A bear, however hard he tries,
Grows tubby without exercise.
Okay, that's how to be thin. The secret was just hidden in a poem by A. A. Milne, and needed re-examining. I recently rode a bicycle the length of England, and can attest to the truth of Mr. Milne's statement. I ate what I wanted, when I wanted, and still managed to look less Winnie the Pooh-like by the end. The moral of the story being this: you can gorge yourself on almost anything, provided you exercise vigorously for around five hours per day. For those of you who don't have the time or energy to do that amount of exercise, let's continue with the Geek Girl's guide to being healthy.
The reason for this is quite obvious. Our hunter-gatherer ancestors ate fresh, varied produce, did a good amount of exercise, and consumed very few toxins. You see, the human body deals far better with under-feeding (consuming fewer calories than expended on any given day) than with over-feeding. Farming, and the surplus it created, allowed us to over-eat. Our bodies did what they were programmed to do – store the extra food in case of famine – and the fondness for big butts was born. Farming isn't necessarily a bad thing, but Mark Bittman has some eloquent words about how we turned it into a bad thing.
Modern farming came with a few added perks. It gave us the opportunity to fill our food with antibiotics, hormones, and pesticides. Add that potent cocktail of chemicals to the BPA and other toxins that leach into our food from packaging, and it's no wonder most of the developed world is considered to be overweight.
Our bodies store toxins; they're not sure what to do with them; we have no enzymes for processing those chemicals. In other words, there's no evolutionary protocol for those molecules, so we put them in our fatty tissue in case we need them for a rainy day. Other animals store up toxic chemicals, but they do so as a defence mechanism against predators; we're storing hormone-mimicking molecules in our emergency food reserves.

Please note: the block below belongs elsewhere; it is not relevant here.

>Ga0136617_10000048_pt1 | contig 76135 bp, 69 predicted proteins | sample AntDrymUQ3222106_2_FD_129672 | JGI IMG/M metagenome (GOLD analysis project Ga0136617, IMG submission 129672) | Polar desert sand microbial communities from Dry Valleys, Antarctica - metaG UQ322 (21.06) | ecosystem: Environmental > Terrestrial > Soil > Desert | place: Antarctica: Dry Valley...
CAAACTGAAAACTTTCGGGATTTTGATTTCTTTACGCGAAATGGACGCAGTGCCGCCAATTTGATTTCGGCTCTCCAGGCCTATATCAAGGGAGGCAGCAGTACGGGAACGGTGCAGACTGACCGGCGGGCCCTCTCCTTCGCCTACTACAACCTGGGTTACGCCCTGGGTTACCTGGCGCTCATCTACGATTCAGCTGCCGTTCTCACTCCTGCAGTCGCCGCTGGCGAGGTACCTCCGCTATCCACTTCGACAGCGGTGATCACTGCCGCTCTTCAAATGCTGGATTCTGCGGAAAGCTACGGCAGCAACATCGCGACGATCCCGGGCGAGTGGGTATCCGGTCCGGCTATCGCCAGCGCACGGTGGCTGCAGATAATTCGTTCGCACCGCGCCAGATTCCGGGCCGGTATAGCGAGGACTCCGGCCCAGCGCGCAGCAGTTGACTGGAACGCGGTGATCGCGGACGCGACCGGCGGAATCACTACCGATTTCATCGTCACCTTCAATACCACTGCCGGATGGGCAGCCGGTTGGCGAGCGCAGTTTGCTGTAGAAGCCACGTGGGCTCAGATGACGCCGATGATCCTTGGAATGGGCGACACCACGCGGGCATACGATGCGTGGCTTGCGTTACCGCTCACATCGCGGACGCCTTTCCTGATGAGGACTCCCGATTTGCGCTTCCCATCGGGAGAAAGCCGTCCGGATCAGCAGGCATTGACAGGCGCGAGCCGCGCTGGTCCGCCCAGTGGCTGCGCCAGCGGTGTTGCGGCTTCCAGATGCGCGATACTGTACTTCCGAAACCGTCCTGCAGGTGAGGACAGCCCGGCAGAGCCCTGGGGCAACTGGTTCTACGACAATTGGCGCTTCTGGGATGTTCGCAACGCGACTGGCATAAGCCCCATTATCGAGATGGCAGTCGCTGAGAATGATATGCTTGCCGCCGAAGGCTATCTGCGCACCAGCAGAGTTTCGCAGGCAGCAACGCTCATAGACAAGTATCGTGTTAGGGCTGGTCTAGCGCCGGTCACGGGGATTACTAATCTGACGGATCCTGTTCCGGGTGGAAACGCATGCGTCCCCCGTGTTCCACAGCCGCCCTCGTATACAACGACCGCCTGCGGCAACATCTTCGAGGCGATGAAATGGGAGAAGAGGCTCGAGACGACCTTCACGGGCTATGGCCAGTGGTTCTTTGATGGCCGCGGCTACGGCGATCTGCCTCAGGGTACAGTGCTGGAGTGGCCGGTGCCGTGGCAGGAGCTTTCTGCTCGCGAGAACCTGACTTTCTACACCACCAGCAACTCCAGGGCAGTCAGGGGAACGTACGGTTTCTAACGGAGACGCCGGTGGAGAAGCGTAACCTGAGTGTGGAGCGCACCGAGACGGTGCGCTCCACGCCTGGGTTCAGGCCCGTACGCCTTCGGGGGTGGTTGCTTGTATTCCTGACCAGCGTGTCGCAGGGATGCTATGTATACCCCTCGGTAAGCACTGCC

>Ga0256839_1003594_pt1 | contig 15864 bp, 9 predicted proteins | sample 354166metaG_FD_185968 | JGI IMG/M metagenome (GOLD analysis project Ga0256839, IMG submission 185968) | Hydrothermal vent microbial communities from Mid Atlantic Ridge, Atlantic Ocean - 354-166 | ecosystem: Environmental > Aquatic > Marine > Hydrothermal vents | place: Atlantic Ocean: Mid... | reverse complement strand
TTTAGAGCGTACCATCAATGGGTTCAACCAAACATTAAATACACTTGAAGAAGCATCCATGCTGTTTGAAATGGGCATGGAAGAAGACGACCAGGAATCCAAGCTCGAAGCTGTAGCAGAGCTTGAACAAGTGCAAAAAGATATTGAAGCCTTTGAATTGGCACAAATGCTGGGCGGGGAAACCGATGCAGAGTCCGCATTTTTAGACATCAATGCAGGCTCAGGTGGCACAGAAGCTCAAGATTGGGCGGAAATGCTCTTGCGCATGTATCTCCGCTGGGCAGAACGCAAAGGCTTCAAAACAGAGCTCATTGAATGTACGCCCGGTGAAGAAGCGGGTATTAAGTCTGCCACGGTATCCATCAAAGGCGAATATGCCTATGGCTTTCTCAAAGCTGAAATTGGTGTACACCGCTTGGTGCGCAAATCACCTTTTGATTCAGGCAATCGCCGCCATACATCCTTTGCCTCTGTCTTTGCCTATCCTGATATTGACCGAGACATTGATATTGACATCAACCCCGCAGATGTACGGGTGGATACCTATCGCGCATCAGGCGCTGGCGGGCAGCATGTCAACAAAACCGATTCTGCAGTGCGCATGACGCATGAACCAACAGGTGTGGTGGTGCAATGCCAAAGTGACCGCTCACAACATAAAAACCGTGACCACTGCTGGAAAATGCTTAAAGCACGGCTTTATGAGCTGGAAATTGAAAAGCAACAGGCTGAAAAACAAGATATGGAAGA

spending an hour each day with a hosepipe up one's backside isn't easy to incorporate into a busy schedule
Step 1: Detox
Pretty much everything we eat these days is packed full of preservatives, colourants, flavourings, etc. and what isn't is packaged in plastic, vinyl, and polystyrene; toxins and carcinogens (cancer-causing chemicals) find their way into our mouths in shocking quantities. As previously mentioned, we store these as a barrier between our capillaries (the tiny little blood vessels that run through our tissues) and our fat cells. The net effect of this is that when we exercise, the first thing we burn is all the icky remnants. You probably won't lose much weight until the chemical remnants of a modern diet have been purged from your system. So, to speed up the weight-losing, health-gaining process, detoxify your body.
Engage in an on-going detox program; three days of eating only grapes isn't going to cut it. I've had colonic irrigation, and found it to be very helpful. However, four days of detoxing isn't enough to get a lifetime of junk out of one's system, and spending an hour each day with a hosepipe up one's backside isn't easy to incorporate into a busy schedule. I'm a big fan of aloe vera detoxes, because they're easy to work into my daily routine. Another alternative is algae capsule detoxes. Basically, you need something that actually works on neutralising toxins that you can take for six to twelve months after the initial deep-clean phase.
What to look for in a detox program:
- An intensive initial phase and a realistic maintenance plan.